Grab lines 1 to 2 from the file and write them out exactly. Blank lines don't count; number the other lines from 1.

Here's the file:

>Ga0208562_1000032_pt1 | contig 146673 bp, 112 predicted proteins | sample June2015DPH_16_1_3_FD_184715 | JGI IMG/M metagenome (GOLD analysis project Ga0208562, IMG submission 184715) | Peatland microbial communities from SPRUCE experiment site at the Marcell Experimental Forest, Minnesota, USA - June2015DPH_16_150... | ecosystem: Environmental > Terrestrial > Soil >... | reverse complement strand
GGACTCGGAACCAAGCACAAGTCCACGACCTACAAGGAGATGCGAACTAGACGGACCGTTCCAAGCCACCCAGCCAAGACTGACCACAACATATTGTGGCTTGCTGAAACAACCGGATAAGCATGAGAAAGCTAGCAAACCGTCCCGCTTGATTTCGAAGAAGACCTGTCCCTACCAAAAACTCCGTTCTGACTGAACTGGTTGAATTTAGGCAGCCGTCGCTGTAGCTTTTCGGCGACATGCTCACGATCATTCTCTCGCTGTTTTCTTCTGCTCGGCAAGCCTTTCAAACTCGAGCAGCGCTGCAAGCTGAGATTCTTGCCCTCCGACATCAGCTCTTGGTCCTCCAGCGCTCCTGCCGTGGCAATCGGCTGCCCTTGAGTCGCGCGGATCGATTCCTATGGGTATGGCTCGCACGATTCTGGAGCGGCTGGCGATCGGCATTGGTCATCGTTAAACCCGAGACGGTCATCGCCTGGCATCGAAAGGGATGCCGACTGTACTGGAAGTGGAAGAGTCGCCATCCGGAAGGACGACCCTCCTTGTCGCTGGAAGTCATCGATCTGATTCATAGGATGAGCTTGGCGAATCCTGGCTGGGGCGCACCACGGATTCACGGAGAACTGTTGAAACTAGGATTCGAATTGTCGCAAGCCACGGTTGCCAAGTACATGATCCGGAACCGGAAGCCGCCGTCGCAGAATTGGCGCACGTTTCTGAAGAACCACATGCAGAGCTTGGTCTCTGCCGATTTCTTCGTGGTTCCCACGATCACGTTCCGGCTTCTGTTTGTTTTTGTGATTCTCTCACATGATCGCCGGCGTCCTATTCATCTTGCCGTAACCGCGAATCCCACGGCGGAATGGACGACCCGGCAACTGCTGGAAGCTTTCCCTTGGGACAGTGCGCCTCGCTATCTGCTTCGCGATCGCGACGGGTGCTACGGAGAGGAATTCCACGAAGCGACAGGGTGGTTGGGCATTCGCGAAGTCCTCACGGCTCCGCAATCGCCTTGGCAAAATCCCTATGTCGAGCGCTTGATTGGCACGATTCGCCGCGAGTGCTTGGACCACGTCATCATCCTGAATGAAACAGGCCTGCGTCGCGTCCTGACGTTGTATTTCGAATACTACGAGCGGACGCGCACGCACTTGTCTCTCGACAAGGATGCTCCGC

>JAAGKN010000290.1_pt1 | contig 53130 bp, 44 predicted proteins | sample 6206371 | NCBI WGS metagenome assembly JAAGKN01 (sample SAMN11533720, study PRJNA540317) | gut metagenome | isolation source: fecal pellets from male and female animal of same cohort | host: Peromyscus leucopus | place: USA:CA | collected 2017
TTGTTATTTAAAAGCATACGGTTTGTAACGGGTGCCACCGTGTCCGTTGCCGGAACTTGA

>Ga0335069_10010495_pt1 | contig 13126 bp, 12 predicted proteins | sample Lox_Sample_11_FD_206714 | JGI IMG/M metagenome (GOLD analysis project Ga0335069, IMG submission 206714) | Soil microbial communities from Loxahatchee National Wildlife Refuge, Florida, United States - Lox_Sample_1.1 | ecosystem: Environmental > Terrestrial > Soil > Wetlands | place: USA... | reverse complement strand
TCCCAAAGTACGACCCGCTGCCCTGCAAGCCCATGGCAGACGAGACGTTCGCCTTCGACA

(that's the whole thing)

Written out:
>Ga0208562_1000032_pt1 | contig 146673 bp, 112 predicted proteins | sample June2015DPH_16_1_3_FD_184715 | JGI IMG/M metagenome (GOLD analysis project Ga0208562, IMG submission 184715) | Peatland microbial communities from SPRUCE experiment site at the Marcell Experimental Forest, Minnesota, USA - June2015DPH_16_150... | ecosystem: Environmental > Terrestrial > Soil >... | reverse complement strand
GGACTCGGAACCAAGCACAAGTCCACGACCTACAAGGAGATGCGAACTAGACGGACCGTTCCAAGCCACCCAGCCAAGACTGACCACAACATATTGTGGCTTGCTGAAACAACCGGATAAGCATGAGAAAGCTAGCAAACCGTCCCGCTTGATTTCGAAGAAGACCTGTCCCTACCAAAAACTCCGTTCTGACTGAACTGGTTGAATTTAGGCAGCCGTCGCTGTAGCTTTTCGGCGACATGCTCACGATCATTCTCTCGCTGTTTTCTTCTGCTCGGCAAGCCTTTCAAACTCGAGCAGCGCTGCAAGCTGAGATTCTTGCCCTCCGACATCAGCTCTTGGTCCTCCAGCGCTCCTGCCGTGGCAATCGGCTGCCCTTGAGTCGCGCGGATCGATTCCTATGGGTATGGCTCGCACGATTCTGGAGCGGCTGGCGATCGGCATTGGTCATCGTTAAACCCGAGACGGTCATCGCCTGGCATCGAAAGGGATGCCGACTGTACTGGAAGTGGAAGAGTCGCCATCCGGAAGGACGACCCTCCTTGTCGCTGGAAGTCATCGATCTGATTCATAGGATGAGCTTGGCGAATCCTGGCTGGGGCGCACCACGGATTCACGGAGAACTGTTGAAACTAGGATTCGAATTGTCGCAAGCCACGGTTGCCAAGTACATGATCCGGAACCGGAAGCCGCCGTCGCAGAATTGGCGCACGTTTCTGAAGAACCACATGCAGAGCTTGGTCTCTGCCGATTTCTTCGTGGTTCCCACGATCACGTTCCGGCTTCTGTTTGTTTTTGTGATTCTCTCACATGATCGCCGGCGTCCTATTCATCTTGCCGTAACCGCGAATCCCACGGCGGAATGGACGACCCGGCAACTGCTGGAAGCTTTCCCTTGGGACAGTGCGCCTCGCTATCTGCTTCGCGATCGCGACGGGTGCTACGGAGAGGAATTCCACGAAGCGACAGGGTGGTTGGGCATTCGCGAAGTCCTCACGGCTCCGCAATCGCCTTGGCAAAATCCCTATGTCGAGCGCTTGATTGGCACGATTCGCCGCGAGTGCTTGGACCACGTCATCATCCTGAATGAAACAGGCCTGCGTCGCGTCCTGACGTTGTATTTCGAATACTACGAGCGGACGCGCACGCACTTGTCTCTCGACAAGGATGCTCCGC